Who you marry might dating at 50 red flags the most important decision of your life, but it can also be the least rational. She met John on a dating site and fell in love.
Houston’s, a restaurant in Irvine, where he opened the door for her and put her napkin on her lap. Debra Newell had taken pains to look good. Her cornsilk-blond hair fell in waves over her shoulders. High black Gucci heels, designer jeans, Chanel bag.
At 59, married and divorced four times, she had begun to worry that she was too old for another chance at love. Her four kids were grown, she ran a flourishing interior design firm, and she was looking for a man to share her success with. Houston’s, an eatery in Irvine, where Debra Newell and John Meehan had their first date. Her date was 55, 6 feet 2, with hard-jawed good looks and a gym-sculpted frame. He looked a little weathered, and he dressed lazily — shorts and an ill-matching preppy shirt — but he might have once been an All-American quarterback on a trading card. His name was John Meehan. He had thick dark hair and a warm, friendly smile that invited trust.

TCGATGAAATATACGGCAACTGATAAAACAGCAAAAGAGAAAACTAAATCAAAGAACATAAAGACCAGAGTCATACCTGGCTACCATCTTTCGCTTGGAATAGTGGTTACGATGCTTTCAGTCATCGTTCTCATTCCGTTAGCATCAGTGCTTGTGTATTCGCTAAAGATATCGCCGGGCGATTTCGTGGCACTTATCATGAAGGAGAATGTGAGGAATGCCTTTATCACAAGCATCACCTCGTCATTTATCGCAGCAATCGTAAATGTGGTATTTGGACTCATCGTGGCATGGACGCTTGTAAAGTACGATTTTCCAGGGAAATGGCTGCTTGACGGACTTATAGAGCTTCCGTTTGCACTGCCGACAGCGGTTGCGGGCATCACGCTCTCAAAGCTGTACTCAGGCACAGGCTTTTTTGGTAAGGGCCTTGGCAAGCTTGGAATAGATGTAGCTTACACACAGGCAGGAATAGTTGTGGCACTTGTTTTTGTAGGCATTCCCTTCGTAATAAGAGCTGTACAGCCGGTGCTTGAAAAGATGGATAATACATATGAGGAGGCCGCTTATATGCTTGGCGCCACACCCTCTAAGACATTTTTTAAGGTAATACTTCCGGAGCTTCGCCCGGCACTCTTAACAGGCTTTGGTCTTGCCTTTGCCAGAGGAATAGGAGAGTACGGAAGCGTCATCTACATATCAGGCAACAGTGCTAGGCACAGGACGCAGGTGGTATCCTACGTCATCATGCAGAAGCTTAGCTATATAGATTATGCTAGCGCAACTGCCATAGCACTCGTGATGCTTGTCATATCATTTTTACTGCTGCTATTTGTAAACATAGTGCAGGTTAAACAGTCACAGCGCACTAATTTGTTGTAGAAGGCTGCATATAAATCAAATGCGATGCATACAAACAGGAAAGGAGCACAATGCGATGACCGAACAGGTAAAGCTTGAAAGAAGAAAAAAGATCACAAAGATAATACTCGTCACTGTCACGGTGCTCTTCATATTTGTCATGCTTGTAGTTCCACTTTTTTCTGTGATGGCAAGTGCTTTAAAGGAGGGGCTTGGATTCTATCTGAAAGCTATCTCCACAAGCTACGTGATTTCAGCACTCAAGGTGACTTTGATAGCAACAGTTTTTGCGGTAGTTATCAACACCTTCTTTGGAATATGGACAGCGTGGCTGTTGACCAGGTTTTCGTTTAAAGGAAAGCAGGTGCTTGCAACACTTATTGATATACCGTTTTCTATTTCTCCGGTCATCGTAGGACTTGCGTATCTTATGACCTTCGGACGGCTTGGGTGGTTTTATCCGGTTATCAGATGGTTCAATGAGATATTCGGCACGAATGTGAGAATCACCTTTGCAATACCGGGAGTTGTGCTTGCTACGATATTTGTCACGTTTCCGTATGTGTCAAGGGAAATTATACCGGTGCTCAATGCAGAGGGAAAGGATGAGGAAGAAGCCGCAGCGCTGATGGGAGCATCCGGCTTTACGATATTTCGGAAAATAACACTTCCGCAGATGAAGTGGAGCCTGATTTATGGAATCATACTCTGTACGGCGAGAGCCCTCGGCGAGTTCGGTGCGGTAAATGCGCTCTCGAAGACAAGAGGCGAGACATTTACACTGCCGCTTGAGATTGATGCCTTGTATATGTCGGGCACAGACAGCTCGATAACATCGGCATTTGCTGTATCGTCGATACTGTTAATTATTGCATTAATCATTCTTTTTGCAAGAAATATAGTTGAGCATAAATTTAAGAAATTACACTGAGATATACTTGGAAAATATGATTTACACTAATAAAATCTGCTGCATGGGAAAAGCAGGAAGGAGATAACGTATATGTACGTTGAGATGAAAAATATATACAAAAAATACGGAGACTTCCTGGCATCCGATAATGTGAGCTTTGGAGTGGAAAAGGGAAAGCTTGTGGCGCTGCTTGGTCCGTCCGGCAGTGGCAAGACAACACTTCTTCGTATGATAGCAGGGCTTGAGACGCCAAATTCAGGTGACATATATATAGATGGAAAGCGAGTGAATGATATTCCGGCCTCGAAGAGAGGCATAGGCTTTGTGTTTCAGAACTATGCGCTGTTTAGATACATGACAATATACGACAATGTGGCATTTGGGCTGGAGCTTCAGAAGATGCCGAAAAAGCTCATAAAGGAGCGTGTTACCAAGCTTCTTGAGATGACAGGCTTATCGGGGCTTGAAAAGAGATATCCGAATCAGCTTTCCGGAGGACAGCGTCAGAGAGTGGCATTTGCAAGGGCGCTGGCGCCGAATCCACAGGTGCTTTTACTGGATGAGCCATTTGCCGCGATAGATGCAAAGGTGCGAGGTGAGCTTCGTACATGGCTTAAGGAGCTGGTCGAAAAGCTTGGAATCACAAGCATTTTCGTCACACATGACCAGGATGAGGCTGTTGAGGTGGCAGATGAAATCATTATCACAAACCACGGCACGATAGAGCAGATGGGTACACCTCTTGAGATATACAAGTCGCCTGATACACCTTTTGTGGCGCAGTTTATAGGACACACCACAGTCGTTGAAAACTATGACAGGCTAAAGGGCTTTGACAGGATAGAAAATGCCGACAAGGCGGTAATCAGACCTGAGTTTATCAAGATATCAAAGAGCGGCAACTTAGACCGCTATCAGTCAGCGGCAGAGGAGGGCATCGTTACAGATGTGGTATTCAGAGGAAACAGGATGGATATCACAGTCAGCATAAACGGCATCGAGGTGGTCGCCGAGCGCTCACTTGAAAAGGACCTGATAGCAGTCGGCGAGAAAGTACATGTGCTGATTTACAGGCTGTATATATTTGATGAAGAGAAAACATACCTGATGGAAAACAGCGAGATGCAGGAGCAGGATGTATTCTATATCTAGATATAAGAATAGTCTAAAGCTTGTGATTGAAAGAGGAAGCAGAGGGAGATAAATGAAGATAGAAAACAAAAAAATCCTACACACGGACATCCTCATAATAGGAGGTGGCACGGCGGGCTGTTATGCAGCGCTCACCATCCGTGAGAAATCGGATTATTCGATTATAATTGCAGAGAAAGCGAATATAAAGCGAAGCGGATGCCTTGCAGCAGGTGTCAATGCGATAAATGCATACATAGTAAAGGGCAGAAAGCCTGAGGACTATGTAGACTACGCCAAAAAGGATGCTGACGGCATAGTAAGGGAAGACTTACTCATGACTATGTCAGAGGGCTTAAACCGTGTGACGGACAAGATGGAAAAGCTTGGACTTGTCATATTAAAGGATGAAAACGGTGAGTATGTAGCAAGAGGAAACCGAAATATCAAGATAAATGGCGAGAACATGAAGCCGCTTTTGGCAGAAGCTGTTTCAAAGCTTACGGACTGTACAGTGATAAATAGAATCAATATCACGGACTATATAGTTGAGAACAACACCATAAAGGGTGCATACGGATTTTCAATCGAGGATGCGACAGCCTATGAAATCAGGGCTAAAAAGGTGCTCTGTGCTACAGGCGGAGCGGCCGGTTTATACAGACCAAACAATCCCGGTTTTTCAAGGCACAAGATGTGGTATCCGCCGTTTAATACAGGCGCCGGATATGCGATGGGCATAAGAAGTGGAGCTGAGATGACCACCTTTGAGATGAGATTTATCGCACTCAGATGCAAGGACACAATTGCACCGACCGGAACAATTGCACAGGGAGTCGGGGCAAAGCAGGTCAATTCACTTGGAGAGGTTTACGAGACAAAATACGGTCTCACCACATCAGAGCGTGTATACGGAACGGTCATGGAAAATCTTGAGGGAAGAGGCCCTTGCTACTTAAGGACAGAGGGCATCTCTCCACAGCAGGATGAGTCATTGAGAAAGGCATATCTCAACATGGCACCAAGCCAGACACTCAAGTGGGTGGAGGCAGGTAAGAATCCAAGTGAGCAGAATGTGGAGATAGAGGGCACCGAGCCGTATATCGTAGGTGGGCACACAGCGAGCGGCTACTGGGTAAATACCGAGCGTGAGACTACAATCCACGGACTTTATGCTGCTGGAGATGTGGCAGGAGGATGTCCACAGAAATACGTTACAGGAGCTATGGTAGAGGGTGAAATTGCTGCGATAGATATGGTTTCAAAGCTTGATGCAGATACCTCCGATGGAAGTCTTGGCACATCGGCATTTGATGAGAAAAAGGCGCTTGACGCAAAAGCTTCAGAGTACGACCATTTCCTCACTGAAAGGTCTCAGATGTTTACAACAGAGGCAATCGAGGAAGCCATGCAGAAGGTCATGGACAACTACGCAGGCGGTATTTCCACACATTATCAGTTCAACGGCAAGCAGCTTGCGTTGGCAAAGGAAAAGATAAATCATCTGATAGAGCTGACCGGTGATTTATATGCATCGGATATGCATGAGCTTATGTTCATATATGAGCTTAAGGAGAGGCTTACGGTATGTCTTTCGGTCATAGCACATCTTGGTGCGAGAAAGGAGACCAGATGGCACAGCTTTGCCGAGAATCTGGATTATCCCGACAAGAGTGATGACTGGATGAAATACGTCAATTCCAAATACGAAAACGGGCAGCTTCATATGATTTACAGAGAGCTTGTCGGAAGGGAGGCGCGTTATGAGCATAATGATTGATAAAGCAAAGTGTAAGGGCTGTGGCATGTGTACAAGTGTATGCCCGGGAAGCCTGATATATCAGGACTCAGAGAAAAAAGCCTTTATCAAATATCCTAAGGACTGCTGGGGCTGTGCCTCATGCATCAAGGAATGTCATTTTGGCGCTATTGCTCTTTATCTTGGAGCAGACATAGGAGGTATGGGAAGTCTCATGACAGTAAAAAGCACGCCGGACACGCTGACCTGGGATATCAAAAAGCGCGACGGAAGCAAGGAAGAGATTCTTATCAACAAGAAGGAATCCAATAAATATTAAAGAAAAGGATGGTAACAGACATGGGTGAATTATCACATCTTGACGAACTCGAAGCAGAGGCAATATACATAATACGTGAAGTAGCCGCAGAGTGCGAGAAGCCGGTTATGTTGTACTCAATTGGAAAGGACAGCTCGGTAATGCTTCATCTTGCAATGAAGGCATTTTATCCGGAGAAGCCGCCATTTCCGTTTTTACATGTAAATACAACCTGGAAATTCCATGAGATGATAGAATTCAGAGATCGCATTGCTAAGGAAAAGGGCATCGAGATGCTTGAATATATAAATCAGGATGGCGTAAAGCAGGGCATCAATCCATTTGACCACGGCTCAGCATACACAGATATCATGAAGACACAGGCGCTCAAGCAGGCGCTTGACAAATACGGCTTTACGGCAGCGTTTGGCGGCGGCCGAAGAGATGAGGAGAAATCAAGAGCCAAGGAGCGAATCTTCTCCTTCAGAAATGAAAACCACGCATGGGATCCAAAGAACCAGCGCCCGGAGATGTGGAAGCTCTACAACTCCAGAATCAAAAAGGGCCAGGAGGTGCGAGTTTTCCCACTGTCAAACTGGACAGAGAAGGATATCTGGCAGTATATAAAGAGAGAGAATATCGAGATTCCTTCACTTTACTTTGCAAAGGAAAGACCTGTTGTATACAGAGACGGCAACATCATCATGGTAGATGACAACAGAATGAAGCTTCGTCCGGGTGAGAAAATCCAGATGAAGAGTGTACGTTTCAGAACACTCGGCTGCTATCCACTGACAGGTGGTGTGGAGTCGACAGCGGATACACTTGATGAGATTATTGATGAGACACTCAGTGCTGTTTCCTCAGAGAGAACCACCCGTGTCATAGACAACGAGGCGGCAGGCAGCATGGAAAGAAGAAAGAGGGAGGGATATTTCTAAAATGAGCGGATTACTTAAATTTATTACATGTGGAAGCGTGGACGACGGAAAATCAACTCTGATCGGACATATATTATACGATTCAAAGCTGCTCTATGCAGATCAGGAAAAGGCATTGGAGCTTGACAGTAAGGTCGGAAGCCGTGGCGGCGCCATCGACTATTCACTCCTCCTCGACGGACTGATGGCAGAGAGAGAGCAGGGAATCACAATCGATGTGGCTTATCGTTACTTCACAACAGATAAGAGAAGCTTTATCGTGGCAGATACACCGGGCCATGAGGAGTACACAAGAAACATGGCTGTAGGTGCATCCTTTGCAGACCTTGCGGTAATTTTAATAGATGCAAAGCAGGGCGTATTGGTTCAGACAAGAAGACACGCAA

His eyes were hazel-green, with the quality of canceling out the whole of the world that wasn’t her, their current focus. They had found each other on an over-50 dating site, and she thought his profile — Christian, divorced, physician — seemed safe. She had been on three other recent dates, but the men were less handsome than their profile photos, and the talk was dull. He showed keen interest in the details of her life and business.
He didn’t want to talk just about himself, even though his stories were riveting. He told her all about being an anesthesiologist in Iraq, where he’d just spent a year with Doctors Without Borders. John told Debra he was the best thing that would ever happen to her. This is the first photograph of herself she sent to John. This is the first photograph of herself she sent to him.